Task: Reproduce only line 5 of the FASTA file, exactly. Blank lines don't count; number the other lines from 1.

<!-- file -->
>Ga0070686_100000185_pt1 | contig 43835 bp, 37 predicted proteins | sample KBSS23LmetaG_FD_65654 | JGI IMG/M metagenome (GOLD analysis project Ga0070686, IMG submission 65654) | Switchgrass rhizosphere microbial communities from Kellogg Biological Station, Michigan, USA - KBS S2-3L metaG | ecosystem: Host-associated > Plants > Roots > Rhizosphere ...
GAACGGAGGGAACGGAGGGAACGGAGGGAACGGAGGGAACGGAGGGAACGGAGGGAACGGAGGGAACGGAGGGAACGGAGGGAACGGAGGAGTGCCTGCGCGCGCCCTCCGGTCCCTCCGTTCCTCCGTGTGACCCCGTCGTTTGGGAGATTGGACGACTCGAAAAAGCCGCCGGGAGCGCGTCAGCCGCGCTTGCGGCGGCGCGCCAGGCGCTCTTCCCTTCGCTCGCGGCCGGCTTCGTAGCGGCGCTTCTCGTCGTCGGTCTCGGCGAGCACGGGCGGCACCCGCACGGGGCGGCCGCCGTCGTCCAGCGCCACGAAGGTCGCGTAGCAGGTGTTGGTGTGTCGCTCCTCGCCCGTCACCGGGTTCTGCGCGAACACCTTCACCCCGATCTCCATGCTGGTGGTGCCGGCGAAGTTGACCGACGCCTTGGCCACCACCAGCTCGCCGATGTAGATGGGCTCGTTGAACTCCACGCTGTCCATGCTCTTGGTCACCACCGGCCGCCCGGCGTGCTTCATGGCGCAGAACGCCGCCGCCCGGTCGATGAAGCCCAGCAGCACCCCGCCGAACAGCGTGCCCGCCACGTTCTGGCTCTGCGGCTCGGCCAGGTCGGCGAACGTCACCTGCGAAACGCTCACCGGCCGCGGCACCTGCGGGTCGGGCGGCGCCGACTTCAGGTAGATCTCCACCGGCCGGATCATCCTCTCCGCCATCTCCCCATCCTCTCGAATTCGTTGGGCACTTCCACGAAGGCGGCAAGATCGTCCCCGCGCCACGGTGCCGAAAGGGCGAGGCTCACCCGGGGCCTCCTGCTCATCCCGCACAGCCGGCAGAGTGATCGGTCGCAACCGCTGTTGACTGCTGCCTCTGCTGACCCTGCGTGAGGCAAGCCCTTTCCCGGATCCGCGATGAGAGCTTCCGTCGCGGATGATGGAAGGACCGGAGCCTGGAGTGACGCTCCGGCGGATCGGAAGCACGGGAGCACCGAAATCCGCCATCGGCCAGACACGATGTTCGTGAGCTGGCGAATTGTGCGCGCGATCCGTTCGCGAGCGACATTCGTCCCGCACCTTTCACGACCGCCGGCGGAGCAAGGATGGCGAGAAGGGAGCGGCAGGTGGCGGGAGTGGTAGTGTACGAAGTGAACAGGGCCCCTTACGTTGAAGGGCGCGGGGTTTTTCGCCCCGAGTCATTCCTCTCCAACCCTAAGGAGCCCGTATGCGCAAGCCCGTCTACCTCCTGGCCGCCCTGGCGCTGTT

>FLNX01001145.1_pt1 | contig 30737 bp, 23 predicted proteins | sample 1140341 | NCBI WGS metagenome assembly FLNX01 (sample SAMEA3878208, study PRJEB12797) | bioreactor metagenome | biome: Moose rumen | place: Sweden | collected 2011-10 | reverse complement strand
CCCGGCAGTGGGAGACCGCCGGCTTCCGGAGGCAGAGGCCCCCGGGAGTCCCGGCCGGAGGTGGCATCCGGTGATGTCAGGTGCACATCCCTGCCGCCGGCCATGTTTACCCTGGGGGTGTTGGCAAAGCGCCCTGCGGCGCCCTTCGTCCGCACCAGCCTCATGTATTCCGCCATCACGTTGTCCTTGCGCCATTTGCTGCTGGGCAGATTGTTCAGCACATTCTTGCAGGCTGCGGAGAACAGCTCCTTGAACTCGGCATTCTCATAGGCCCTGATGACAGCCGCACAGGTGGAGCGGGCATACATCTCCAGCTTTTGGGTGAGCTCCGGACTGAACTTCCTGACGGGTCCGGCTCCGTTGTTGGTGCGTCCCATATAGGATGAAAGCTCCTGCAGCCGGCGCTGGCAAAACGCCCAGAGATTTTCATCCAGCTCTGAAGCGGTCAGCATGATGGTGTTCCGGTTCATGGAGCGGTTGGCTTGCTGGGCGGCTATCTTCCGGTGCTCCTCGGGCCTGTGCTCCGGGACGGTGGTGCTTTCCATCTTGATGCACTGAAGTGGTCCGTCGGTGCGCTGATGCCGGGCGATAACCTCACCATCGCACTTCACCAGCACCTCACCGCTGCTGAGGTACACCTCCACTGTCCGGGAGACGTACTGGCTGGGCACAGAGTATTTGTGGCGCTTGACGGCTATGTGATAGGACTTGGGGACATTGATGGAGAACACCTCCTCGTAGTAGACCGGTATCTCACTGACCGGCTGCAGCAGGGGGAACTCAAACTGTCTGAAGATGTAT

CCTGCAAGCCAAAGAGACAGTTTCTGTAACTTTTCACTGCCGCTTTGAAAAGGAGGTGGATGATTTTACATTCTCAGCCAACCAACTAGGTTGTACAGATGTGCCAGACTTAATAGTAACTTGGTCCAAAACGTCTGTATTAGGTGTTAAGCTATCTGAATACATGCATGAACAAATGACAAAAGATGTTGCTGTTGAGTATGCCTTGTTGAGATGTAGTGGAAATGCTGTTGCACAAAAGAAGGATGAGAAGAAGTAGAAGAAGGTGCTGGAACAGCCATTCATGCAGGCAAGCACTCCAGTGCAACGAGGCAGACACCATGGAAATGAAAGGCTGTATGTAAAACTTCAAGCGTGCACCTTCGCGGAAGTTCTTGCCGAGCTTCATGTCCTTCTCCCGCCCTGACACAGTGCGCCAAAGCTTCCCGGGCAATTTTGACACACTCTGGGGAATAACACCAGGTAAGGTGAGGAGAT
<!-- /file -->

CCTGCAAGCCAAAGAGACAGTTTCTGTAACTTTTCACTGCCGCTTTGAAAAGGAGGTGGATGATTTTACATTCTCAGCCAACCAACTAGGTTGTACAGATGTGCCAGACTTAATAGTAACTTGGTCCAAAACGTCTGTATTAGGTGTTAAGCTATCTGAATACATGCATGAACAAATGACAAAAGATGTTGCTGTTGAGTATGCCTTGTTGAGATGTAGTGGAAATGCTGTTGCACAAAAGAAGGATGAGAAGAAGTAGAAGAAGGTGCTGGAACAGCCATTCATGCAGGCAAGCACTCCAGTGCAACGAGGCAGACACCATGGAAATGAAAGGCTGTATGTAAAACTTCAAGCGTGCACCTTCGCGGAAGTTCTTGCCGAGCTTCATGTCCTTCTCCCGCCCTGACACAGTGCGCCAAAGCTTCCCGGGCAATTTTGACACACTCTGGGGAATAACACCAGGTAAGGTGAGGAGAT